loanwords A loanword (also loan word or loan-word) is a word In linguistics Linguistics is the scientific study of language A language is a structured system of communication used by humans, including speech (spoken language), gesture ...
from Italian, whereas eastern and northwestern dialects are replete with lexemes of German origin. Usage of such words hinders intelligibility between dialects and is greatly discouraged in formal situations.


Phonology

Slovene has a
phoneme In phonology and linguistics, a phoneme is a unit of sound that distinguishes one word from another in a particular language. For example, in most List of dialects of English, dialects of English, with the notable exception of the West Midlan ...
set consisting of 21
consonant In articulatory phonetics The field of articulatory phonetics is a subfield of phonetics that studies articulation and ways that humans produce speech. Articulatory phoneticians explain how humans produce speech sounds via the interaction of d ...
s and 8
vowel A vowel is a syllabicSyllabic may refer to: *Syllable, a unit of speech sound, considered the building block of words **Syllabic consonant, a consonant that forms the nucleus of a syllable *Syllabary, writing system using symbols for syllables ...

vowel
s.


Consonants

Slovene has 21 distinctive consonant phonemes. All
voiced Voice or voicing is a term used in phonetics Phonetics is a branch of that studies how humans produce and perceive sounds, or in the case of s, the equivalent aspects of sign. Phoneticians—linguists who specialize in phonetics—study th ...
obstruentAn obstruent () is a speech sound such as , , or that is formed by ''obstructing'' airflow. Obstruents contrast with sonorant In phonetics and phonology, a sonorant or resonant is a speech sound that is manner of articulation, produced with continuo ...
s are devoiced at the end of words unless immediately followed by a word beginning with a vowel or a voiced consonant. In consonant clusters, voicing distinction is neutralized and all consonants assimilate the voicing of the rightmost segment, i.e. the final consonant in the cluster. In this context, , and may occur as voiced allophones of , and , respectively (e.g. ''vŕh drevésa'' ). has several
allophones In phonology Phonology is a branch of linguistics Linguistics is the scientific study of language, meaning that it is a comprehensive, systematic, objective, and precise study of language. Linguistics encompasses the analysis of e ...
depending on context. * Before a vowel, pronunciation is labiodental, (also described as ). * After a vowel, pronunciation is bilabial and forms a diphthong. * At the beginning of a syllable, before a consonant (for example in ''vsi'' "all"), the pronunciation varies more widely by speaker and area. Many speakers convert into a full vowel in this position. For those speakers who retain a consonantal pronunciation, it is pronounced before a voiced consonant and before a voiceless consonant. Thus, ''vsi'' may be pronounced as disyllabic or monosyllabic . The sequences , and occur only before a vowel. Before a consonant or word-finally, they are reduced to , and respectively. This is reflected in the spelling in the case of , but not for and . Under certain (somewhat unpredictable) circumstances, at the end of a syllable may become , merging with the allophone of in that position.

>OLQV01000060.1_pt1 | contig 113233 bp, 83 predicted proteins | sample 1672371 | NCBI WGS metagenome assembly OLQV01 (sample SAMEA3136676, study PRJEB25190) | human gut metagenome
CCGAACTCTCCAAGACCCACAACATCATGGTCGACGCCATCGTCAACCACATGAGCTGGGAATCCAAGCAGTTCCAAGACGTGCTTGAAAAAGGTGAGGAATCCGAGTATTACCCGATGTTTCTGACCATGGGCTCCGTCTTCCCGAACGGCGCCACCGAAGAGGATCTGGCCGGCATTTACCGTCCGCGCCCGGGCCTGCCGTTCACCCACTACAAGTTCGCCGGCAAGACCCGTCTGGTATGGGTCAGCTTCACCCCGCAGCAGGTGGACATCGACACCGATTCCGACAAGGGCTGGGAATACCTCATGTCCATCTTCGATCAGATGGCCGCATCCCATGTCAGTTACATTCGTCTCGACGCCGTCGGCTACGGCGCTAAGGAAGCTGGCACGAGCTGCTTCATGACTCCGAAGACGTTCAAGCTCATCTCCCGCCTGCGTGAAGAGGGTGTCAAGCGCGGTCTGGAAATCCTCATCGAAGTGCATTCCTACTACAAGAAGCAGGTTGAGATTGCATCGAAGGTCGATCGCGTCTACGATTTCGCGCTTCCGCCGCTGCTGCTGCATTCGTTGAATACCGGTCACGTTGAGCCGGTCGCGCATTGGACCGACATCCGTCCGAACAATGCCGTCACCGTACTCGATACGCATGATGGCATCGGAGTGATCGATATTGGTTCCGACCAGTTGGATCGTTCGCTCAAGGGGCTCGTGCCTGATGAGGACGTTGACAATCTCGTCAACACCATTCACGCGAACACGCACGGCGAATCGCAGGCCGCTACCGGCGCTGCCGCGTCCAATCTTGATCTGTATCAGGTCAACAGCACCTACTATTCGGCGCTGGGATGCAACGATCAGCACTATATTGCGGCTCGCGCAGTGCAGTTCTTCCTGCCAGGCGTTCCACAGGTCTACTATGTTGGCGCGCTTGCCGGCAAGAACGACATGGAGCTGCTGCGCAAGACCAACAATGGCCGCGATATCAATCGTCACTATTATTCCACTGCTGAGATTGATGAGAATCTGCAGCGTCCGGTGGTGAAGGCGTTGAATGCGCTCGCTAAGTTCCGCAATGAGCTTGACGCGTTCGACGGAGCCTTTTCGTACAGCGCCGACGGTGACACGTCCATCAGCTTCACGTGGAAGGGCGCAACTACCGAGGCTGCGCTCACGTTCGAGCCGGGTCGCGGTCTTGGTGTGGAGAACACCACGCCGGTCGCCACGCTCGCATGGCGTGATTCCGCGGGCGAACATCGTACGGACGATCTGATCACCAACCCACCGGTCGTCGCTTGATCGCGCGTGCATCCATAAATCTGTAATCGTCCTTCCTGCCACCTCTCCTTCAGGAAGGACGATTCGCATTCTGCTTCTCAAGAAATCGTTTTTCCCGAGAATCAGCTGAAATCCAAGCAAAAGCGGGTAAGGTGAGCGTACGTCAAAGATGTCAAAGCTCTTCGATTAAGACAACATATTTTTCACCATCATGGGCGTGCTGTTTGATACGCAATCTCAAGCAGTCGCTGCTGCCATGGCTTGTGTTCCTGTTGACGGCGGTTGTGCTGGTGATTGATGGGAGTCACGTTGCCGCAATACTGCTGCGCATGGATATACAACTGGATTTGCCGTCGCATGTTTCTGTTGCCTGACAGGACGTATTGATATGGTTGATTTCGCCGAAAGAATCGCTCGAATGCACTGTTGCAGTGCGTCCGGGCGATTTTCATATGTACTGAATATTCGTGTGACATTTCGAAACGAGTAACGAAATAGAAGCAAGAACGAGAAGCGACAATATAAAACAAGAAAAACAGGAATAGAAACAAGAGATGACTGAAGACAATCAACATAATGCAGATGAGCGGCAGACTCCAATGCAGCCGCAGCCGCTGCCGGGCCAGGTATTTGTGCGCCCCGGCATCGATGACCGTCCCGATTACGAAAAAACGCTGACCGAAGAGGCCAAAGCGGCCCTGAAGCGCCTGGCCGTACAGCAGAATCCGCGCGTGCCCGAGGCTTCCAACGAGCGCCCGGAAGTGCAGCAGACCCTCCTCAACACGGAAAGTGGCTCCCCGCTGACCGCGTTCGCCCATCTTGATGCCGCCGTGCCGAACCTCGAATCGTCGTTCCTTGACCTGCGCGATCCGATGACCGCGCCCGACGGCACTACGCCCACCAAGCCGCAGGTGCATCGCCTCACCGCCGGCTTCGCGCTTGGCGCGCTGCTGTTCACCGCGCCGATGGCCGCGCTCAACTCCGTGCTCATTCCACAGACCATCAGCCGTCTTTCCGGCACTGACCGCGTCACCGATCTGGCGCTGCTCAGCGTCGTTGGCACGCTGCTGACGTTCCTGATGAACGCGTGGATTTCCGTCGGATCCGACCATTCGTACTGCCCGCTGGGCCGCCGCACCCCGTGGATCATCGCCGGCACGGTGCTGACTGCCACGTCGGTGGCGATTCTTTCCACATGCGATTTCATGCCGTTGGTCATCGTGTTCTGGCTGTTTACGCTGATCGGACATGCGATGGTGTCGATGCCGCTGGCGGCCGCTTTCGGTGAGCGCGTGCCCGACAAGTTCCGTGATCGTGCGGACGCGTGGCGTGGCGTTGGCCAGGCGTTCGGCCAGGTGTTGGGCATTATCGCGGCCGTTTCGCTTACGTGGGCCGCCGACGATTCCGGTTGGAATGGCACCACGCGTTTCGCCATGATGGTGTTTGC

Vowels

Slovene has an eight-vowel (or, according to Peter Jurgec, nine-vowel). He transcribes it as , but the vowel chart on page 2 shows that the phonetically correct symbol is . system, in comparison to the five-vowel system of Serbo-Croatian.


Grammar


Nouns

Slovene nouns retain six of the seven Slavic noun cases:
nominative In grammar In linguistics Linguistics is the scientific study of language, meaning that it is a comprehensive, systematic, objective, and precise study of language. Linguistics encompasses the analysis of every aspect of language, as ...
,
accusative The accusative case (list of glossing abbreviations, abbreviated ) of a noun is the grammatical case used to mark the direct object of a transitive verb. The same case is used in many languages for the objects of (some or all) prepositions. It is ...
,
genitive In grammar In linguistics Linguistics is the scientific study of language, meaning that it is a comprehensive, systematic, objective, and precise study of language. Linguistics encompasses the analysis of every aspect of language, a ...
,
dative In grammar In linguistics Linguistics is the scientific study of language, meaning that it is a comprehensive, systematic, objective, and precise study of language. Linguistics encompasses the analysis of every aspect of language, as we ...
,
locative In grammar In linguistics Linguistics is the scientific study of language, meaning that it is a comprehensive, systematic, objective, and precise study of language. Linguistics encompasses the analysis of every aspect of language, a ...